In order to address these risks, none of recording includes images of identifiable personal features such as the face of a patient. In addition, the images are reviewed by the principal investigator and the patient before being used in the project so that unsuitable or unacceptable images all recordings can be withdrawn.


Because the project does not involve additional risks to those that are part of standard clinical use of the balloon tamponade technology, no monitoring mechanisms additional to those that are part of normal clinical practice are planned.


Participants will be in-patients in the City Hospital who present emergency situations of post-partum or post-vaginal surgery haemorrage. The nature of these situations and unexpected bleeding will usually preclude approaches for consent to involvement in research before implementing the research processes of measuring pressures and video recording of balloon placement.

Although patients may already be anaesthetised before a decision to use the balloon is made, the use of the balloon is not a research question. It is usually a penultimate step before more serious surgery such as uterine artery vassal ligation or hysterectomy.

Because it is recognised that the majority of gynaecological procedures are conducted with anaesthetised patients, they will be included in the project only where the following conditions are satisfied:

  1. the principal investigator is available,
  2. pressure recording devices are available, and
  3. the clinical situation is considered appropriate, that is where fitting of the three-way tap to measure pressure recording and video recording of balloon placement will not result in a delay in treatment.

In these situations, participants will be provided with an information leaflet and consent form as soon as is convenient and this will be signed at follow-up appointments at 2-4 weeks. (Appendix)

All participants will be debriefed in relation to balloon usage and pressure recordings. In addition, videos will be shown and requests for consent to their use in teaching, presentation and publication will be sought in the follow-up clinic.

Postpartum haemorrhage requiring balloon tamponade is rare: in the last year at the City Hospital there were only five cases. Accordingly, it is presently planned to conduct the research recruitment over a three-year period which will allow the recruitment of a sufficient number of participants to generate statistically valid outcomes to guide practice in the application of optimal ranges of uterine pressure.


The use of the balloon is an emergency measure to control bleeding. Although patients will not be able to refuse the use of the balloon or the recording of pressures, these will not affect their management or care or the use of the balloon as an emergency measure to control bleeding. Afterwards, when patients have returned to the recovery ward, or in the follow-up clinic, the nature of the bleeding requiring intervention will be explained as well as the recording of the intra-luminal pressures.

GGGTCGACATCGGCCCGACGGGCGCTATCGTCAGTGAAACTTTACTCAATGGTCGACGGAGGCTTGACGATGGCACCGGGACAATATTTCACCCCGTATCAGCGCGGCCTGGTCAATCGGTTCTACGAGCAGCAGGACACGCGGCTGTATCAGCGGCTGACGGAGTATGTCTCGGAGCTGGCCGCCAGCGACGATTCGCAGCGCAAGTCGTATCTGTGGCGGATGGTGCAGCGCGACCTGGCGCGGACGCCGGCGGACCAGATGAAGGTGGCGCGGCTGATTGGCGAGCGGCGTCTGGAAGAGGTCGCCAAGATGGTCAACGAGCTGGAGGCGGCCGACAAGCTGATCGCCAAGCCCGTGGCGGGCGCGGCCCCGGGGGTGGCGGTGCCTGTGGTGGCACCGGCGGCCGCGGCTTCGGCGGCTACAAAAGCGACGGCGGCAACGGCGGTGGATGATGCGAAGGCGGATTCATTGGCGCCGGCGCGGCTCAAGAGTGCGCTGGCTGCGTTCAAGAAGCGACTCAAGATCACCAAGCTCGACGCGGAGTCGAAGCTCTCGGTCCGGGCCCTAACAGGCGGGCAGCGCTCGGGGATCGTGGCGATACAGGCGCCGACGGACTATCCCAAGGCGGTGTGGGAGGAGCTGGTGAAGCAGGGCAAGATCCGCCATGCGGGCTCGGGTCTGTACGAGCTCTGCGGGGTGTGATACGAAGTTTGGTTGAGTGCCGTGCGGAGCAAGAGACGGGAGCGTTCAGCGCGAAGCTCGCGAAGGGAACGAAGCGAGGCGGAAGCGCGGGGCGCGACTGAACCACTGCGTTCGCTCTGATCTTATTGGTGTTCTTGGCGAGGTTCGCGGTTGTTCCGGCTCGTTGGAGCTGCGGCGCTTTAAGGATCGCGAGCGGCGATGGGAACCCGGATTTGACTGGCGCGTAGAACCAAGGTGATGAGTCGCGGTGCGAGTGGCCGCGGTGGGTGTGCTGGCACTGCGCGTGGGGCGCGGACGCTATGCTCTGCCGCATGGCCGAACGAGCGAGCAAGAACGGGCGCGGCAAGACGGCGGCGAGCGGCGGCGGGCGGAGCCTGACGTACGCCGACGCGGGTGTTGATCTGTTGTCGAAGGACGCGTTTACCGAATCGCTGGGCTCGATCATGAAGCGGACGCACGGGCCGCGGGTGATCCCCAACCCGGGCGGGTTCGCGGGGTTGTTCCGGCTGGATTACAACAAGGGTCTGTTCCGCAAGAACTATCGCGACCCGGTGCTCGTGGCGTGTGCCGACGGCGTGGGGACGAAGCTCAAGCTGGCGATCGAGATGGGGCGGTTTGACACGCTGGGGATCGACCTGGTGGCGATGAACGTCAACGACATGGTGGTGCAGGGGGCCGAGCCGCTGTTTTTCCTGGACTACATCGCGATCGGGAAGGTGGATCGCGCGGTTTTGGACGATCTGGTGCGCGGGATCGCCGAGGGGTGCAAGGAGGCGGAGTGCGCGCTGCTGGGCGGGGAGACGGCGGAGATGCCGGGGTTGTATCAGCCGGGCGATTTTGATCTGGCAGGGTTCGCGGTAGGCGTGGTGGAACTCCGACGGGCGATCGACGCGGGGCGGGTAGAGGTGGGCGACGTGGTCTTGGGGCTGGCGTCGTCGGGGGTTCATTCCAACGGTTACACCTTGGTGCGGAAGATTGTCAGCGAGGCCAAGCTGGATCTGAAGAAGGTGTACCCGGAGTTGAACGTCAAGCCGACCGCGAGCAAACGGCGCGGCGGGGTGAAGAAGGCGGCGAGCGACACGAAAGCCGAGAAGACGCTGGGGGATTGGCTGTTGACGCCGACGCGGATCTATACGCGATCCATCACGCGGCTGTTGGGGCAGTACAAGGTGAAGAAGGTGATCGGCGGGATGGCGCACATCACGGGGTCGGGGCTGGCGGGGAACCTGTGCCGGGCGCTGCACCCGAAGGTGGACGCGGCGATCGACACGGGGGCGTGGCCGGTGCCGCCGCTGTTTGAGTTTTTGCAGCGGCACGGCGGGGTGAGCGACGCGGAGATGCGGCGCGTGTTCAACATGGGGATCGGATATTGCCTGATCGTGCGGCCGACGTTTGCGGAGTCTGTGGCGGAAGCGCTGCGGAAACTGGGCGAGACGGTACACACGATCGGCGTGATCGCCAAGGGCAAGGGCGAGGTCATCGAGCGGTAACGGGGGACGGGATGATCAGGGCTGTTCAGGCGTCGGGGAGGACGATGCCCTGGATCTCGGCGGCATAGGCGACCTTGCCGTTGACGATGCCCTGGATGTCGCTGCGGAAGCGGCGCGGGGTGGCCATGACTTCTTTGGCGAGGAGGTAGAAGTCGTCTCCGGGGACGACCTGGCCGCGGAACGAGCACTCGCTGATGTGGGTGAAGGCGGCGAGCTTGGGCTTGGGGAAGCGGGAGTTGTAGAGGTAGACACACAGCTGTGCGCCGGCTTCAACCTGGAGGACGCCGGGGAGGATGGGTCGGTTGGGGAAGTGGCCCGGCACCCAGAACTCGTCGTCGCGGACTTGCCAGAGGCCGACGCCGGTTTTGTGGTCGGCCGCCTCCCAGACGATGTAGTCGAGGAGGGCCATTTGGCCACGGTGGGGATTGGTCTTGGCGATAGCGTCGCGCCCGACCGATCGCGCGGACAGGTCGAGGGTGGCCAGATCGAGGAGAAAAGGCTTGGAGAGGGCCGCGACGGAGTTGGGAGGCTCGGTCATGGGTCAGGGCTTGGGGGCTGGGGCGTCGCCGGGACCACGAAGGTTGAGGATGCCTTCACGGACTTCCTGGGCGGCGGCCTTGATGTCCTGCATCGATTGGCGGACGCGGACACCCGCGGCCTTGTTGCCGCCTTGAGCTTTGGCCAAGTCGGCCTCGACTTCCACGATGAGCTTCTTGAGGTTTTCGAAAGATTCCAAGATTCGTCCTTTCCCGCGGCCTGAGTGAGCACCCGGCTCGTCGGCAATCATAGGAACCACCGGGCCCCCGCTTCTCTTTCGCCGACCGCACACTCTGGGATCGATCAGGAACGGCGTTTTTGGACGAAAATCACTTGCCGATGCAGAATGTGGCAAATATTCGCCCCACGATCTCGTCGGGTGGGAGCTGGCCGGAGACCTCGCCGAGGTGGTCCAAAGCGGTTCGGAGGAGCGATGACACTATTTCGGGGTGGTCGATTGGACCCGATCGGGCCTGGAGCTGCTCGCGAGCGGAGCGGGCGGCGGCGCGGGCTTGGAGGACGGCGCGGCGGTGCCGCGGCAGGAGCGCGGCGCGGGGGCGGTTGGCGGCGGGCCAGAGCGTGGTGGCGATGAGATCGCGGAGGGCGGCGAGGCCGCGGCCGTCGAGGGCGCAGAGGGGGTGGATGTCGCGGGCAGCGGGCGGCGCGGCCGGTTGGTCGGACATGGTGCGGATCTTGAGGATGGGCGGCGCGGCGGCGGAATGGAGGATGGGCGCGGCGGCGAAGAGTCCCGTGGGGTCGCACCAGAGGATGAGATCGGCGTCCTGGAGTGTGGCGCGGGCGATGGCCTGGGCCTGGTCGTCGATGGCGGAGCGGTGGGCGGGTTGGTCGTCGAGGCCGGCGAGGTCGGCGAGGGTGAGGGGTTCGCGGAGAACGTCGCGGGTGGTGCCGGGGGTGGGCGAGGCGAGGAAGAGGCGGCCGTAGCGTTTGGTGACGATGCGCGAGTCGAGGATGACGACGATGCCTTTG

Participants are requested to allow their case data and pressure recordings to be used for this research project, publication of reports in refereed journals and presentations for teaching and instructional purposes.

All of the potential participants to be approached for involvement in this research study will be in an existing doctor patient relationship with the principal investigator. They will be reminded that they are free to decline to be involved in the study and, if they agree to be involved, to decide whether or not recordings of pressures or video footage obtained during the study may not be used for publication presentations or instructional resources.

The pressure measurements are not part of any patient's specific clinical management. The readings are simultaneously taken during their treatment. There are no adverse effects on their treatment if they withdraw their consent to pressure recordings or to the use of video footage. The video footage and pressure recordings can be destroyed by deleting the data if the patient wishes to do so at the follow-up appointment.


Source and description of information about participants

Information about participants will be derived from their involvement in this study with their consent and from video footage taken with their consent.

Use of information about participants

The information about participants will be used to prepare reports of the study and to prepare publications, conference and instructional presentations. In all of these uses, no identifying information about participants will be used.

Storage of information

During the course of the study, all of the data collected about participants will be kept in a password protected laptop computer retained in the principal investigators office, which will be locked.

Ownership of the information

It is understood that the information will be owned by the State University as part of a research project conducted by a staff member using the university's resources.

Reporting of individual results

When participants consent to the collection of pressure readings and video recording, their individual results will be provided to them and that they will review the video footage before it is used.

Disposal of the information

On completion of the study and the preparation of conference presentations and instructional presentations, all data and material derived from the study will be retained for 15 years and will then be destroyed.

APPENDIX: Information Sheet and Consent Form